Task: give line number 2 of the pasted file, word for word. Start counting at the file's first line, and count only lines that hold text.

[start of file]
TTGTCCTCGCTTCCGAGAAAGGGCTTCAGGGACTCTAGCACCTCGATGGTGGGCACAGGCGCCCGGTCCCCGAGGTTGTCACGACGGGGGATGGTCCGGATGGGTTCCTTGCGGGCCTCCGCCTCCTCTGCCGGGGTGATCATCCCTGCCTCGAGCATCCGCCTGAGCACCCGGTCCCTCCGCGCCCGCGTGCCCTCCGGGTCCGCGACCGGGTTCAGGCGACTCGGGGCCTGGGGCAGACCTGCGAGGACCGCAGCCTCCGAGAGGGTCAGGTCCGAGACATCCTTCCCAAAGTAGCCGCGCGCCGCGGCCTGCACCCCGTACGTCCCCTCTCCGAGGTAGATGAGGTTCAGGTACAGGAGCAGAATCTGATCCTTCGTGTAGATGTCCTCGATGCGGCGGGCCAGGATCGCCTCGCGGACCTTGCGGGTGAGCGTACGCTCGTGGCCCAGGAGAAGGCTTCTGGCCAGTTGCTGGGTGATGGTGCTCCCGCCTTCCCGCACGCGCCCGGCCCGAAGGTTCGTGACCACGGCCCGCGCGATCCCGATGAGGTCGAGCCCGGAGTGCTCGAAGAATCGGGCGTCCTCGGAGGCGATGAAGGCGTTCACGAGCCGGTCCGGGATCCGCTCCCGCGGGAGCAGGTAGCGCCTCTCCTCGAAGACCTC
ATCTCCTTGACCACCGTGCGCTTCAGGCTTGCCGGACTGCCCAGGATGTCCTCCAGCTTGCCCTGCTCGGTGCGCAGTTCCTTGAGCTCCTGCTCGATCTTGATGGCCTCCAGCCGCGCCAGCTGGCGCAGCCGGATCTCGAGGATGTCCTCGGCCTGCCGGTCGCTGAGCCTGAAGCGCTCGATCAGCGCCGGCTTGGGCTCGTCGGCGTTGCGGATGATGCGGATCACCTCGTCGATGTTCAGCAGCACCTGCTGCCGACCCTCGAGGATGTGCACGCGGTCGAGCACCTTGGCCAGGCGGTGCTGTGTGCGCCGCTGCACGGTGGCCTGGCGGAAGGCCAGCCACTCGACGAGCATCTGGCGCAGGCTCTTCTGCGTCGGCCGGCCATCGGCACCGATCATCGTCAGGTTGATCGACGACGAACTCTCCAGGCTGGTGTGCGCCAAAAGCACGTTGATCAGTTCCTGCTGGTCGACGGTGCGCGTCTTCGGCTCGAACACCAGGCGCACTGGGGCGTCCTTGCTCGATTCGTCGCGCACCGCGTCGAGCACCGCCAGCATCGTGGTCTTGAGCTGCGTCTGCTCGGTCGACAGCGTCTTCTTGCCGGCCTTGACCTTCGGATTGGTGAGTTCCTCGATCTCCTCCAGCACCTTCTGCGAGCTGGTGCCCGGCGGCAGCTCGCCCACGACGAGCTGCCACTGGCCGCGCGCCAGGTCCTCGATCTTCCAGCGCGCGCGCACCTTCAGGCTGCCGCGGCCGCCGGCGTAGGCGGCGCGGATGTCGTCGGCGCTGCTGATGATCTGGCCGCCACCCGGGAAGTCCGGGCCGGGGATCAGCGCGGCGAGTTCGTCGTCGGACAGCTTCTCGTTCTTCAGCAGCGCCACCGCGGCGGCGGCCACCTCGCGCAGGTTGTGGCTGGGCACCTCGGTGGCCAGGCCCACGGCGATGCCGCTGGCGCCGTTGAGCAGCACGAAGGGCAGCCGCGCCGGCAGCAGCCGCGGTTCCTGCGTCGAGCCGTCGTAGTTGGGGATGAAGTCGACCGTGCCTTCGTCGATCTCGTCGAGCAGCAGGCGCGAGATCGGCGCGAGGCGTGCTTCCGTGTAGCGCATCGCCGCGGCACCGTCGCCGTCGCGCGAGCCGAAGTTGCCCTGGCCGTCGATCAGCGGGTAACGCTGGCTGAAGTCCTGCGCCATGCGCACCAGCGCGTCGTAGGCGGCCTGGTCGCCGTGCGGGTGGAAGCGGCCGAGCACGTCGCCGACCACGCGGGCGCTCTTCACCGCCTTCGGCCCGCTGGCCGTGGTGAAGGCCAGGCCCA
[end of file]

ATCTCCTTGACCACCGTGCGCTTCAGGCTTGCCGGACTGCCCAGGATGTCCTCCAGCTTGCCCTGCTCGGTGCGCAGTTCCTTGAGCTCCTGCTCGATCTTGATGGCCTCCAGCCGCGCCAGCTGGCGCAGCCGGATCTCGAGGATGTCCTCGGCCTGCCGGTCGCTGAGCCTGAAGCGCTCGATCAGCGCCGGCTTGGGCTCGTCGGCGTTGCGGATGATGCGGATCACCTCGTCGATGTTCAGCAGCACCTGCTGCCGACCCTCGAGGATGTGCACGCGGTCGAGCACCTTGGCCAGGCGGTGCTGTGTGCGCCGCTGCACGGTGGCCTGGCGGAAGGCCAGCCACTCGACGAGCATCTGGCGCAGGCTCTTCTGCGTCGGCCGGCCATCGGCACCGATCATCGTCAGGTTGATCGACGACGAACTCTCCAGGCTGGTGTGCGCCAAAAGCACGTTGATCAGTTCCTGCTGGTCGACGGTGCGCGTCTTCGGCTCGAACACCAGGCGCACTGGGGCGTCCTTGCTCGATTCGTCGCGCACCGCGTCGAGCACCGCCAGCATCGTGGTCTTGAGCTGCGTCTGCTCGGTCGACAGCGTCTTCTTGCCGGCCTTGACCTTCGGATTGGTGAGTTCCTCGATCTCCTCCAGCACCTTCTGCGAGCTGGTGCCCGGCGGCAGCTCGCCCACGACGAGCTGCCACTGGCCGCGCGCCAGGTCCTCGATCTTCCAGCGCGCGCGCACCTTCAGGCTGCCGCGGCCGCCGGCGTAGGCGGCGCGGATGTCGTCGGCGCTGCTGATGATCTGGCCGCCACCCGGGAAGTCCGGGCCGGGGATCAGCGCGGCGAGTTCGTCGTCGGACAGCTTCTCGTTCTTCAGCAGCGCCACCGCGGCGGCGGCCACCTCGCGCAGGTTGTGGCTGGGCACCTCGGTGGCCAGGCCCACGGCGATGCCGCTGGCGCCGTTGAGCAGCACGAAGGGCAGCCGCGCCGGCAGCAGCCGCGGTTCCTGCGTCGAGCCGTCGTAGTTGGGGATGAAGTCGACCGTGCCTTCGTCGATCTCGTCGAGCAGCAGGCGCGAGATCGGCGCGAGGCGTGCTTCCGTGTAGCGCATCGCCGCGGCACCGTCGCCGTCGCGCGAGCCGAAGTTGCCCTGGCCGTCGATCAGCGGGTAACGCTGGCTGAAGTCCTGCGCCATGCGCACCAGCGCGTCGTAGGCGGCCTGGTCGCCGTGCGGGTGGAAGCGGCCGAGCACGTCGCCGACCACGCGGGCGCTCTTCACCGCCTTCGGCCCGCTGGCCGTGGTGAAGGCCAGGCCCA